I was asked for a blog post on this topic. I also do birthdays!
HBase achieves balance by splitting regions when they reach a certain size, and by evenly distributing the number of regions among cluster machines. However, the balancer will not run in some cases (e.g. if there are regions stuck in transition), and balancing the number of regions alone may not help if region sizes are not mostly the same size. If a region server is hosting more regions than the others, requests to that server experience higher latency, and batch (map-reduce) jobs take longer to complete due to parallel skew.
At $work we graph these data hourly, and here’s how we do it.
First, we run the following JRuby script from cron. [Note: I’ve been advised (thanks ntelford!) that HServerInfo is gone in newer releases and you now need to get HServerLoad via ClusterStatus.getLoad(server_name).]
# This ruby script dumps a text file of region sizes and the servers
# they are on, for determining balance/split effectiveness.
# Usage: hbase org.jruby.Main region_hist.rb
conf = HBaseConfiguration.new()
client = HBaseAdmin.new(conf)
status = client.clusterStatus
status.serverInfo.each do |server|
server_name = server.serverName
printed_server = false
load = server.load
rload = load.regionsLoad
rload.each do |region|
region_name = region.nameAsString
size = region.storefileSizeMB
printed_server = true
if !printed_server then
The script generates a flat file with server name, region name, and region
store file size fields:
c1.example.com,60020,1333483861849 .META.,,1 2
c2.example.com,60020,1333484982245 edges,175192748,176293002,1331824785017.fc03e947e571dfbcf65aa16dfd073804 1723
We then process this through a pile of Perl (I’ll spare the details) to generate several other data files. First, there’s a flat file with a sum of region sizes and region count per table:
server -ROOT- -ROOT- .META. .META. edges edges ids ids verts verts userdata userdata types types stats stats topics topics topics_meta topics_meta maps maps
c1 0 0 0 0 51041 41 0 0 27198 12 0 0 0 0 585 2 0 0 0 0 0 0
c2 0 0 0 0 49260 40 3501 1 20090 10 0 0 0 0 772 3 0 0 0 0 0 0
Next, for each table, we generate a file showing the total size of each region:
The first column is just a line numbering. The region sizes are sorted to make the final chart easier to read.
From there we use gnuplot to generate a histogram of the regions by numbers and by size, and then a per-table chart of the region size distribution. The gnuplot file looks like this:
set terminal png
set key invert reverse Left outside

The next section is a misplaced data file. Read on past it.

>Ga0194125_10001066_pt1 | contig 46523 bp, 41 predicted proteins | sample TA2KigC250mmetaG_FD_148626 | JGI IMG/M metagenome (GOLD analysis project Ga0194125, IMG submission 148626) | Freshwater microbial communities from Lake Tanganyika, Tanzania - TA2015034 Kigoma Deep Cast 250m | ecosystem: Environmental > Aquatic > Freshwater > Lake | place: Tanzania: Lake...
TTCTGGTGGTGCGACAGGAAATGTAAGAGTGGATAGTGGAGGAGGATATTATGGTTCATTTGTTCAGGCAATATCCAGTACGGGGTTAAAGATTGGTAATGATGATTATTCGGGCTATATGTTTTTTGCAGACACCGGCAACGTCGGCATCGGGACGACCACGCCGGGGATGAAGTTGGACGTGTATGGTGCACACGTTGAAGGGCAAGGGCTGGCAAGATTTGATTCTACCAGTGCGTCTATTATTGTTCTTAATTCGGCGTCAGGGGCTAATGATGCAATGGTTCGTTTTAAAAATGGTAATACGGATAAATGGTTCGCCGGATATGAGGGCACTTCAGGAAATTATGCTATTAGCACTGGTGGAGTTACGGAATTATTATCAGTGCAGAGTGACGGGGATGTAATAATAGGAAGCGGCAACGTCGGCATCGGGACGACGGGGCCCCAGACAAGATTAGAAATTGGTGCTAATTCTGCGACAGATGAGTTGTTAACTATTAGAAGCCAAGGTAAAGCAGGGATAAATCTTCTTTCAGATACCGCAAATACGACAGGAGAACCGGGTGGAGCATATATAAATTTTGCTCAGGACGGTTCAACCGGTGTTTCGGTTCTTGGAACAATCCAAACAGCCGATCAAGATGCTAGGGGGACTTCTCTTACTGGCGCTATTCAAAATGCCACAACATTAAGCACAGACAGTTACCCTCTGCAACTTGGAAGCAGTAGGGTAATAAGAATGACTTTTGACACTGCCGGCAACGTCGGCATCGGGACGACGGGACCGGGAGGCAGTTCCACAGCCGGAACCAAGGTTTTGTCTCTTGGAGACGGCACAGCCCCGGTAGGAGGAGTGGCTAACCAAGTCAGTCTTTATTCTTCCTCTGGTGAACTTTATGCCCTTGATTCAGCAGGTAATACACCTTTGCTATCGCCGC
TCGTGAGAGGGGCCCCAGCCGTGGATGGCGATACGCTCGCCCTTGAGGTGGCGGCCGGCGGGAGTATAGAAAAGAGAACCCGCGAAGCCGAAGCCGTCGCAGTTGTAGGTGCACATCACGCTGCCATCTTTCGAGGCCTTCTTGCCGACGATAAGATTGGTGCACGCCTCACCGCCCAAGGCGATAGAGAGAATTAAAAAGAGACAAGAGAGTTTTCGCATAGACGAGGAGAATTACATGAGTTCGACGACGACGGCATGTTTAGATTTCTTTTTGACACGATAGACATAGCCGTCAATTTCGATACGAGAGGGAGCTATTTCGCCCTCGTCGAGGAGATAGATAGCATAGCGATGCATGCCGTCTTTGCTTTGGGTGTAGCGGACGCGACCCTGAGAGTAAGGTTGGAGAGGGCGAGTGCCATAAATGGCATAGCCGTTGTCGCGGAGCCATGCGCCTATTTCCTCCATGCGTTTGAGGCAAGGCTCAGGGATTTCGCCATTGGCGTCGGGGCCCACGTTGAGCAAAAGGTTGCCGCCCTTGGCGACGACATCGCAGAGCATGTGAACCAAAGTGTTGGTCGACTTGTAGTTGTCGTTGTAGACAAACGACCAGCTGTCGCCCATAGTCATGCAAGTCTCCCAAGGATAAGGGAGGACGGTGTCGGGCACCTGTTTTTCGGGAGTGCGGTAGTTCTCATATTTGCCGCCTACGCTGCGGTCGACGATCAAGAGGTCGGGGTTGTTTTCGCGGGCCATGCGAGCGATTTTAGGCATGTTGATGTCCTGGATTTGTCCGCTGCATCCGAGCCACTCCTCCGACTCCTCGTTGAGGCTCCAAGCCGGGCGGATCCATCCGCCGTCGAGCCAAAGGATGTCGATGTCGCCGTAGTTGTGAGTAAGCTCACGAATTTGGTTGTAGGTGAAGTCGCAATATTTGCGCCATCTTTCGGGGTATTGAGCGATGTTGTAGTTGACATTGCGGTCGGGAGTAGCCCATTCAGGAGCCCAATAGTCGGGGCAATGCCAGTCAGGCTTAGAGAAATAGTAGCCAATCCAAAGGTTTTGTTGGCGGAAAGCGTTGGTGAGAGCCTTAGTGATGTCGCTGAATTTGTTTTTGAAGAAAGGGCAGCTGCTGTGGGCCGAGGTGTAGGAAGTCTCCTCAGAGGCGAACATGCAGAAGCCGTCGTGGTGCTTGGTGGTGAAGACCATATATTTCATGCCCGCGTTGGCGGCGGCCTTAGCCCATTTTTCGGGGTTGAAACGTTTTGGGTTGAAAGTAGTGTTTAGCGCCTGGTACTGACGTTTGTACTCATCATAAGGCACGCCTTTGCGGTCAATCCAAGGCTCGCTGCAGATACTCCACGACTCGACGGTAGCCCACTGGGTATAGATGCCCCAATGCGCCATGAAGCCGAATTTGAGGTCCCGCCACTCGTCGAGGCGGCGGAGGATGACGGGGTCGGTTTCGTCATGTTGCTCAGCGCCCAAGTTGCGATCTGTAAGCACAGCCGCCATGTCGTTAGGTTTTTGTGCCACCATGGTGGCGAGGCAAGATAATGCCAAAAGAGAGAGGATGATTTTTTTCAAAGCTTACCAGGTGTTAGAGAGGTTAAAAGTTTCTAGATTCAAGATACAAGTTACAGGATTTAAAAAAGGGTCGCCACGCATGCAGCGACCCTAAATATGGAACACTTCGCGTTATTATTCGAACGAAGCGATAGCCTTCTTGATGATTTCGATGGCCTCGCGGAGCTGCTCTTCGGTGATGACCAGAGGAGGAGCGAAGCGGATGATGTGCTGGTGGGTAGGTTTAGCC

set key autotitle columnheader
set boxwidth 0.75
set xtics nomirror rotate by -45 font ",8"
set key noenhanced
set style histogram rowstacked gap 1 title offset 2, 0.25
set style data histogram
set style fill solid border -1
set output 'hbase-fig1.png'
plot 'load.dat' using 3:xtic(1), for [i=2:11] '' using 2*i+1
set output 'hbase-fig2.png'
plot 'load.dat' using 2:xtic(1), for [i=2:11] '' using 2*i
set ylabel "Store Size (MB)"
set xlabel "Store"
set output 'hbase-fig3.png'
plot 'splits_edges.dat' using 2:xtic(1) title 'edges'
Here’s the end result (I changed the server and table names but this is otherwise real data):
In the above figure, we can see there’s a good balance of the number of regions across the region servers. We can also easily see which servers are hosting which regions, such as the important, but small, -ROOT- and .META. tables. So far, so good.
In this image, we see that the total size is not very well balanced: server
c13 has a lot more data than the others. Taken together, these graphs indicate that our regions are not all the same size. The next image shows this more dramatically.
Here we see that around 60% of our regions for this table are smaller than 1 Gig, and the remaining 40% are split between 1-2G and 2-4G sizes. We would rather see a baseline at 2G (half the max region size), and the midpoint around 3G assuming evenly distributed splits. In our case, we had increased the region size of our largest table late in the game, so there are a ton of small regions here that we should try to merge.
Seeing the regions at a glance has been a useful tool. In one case, we got a factor of 8 speedup in a map-reduce job by re-splitting and manually moving regions to ensure that all the regions were evenly distributed across the cluster — the difference between running a job once a week vs. running it once a day.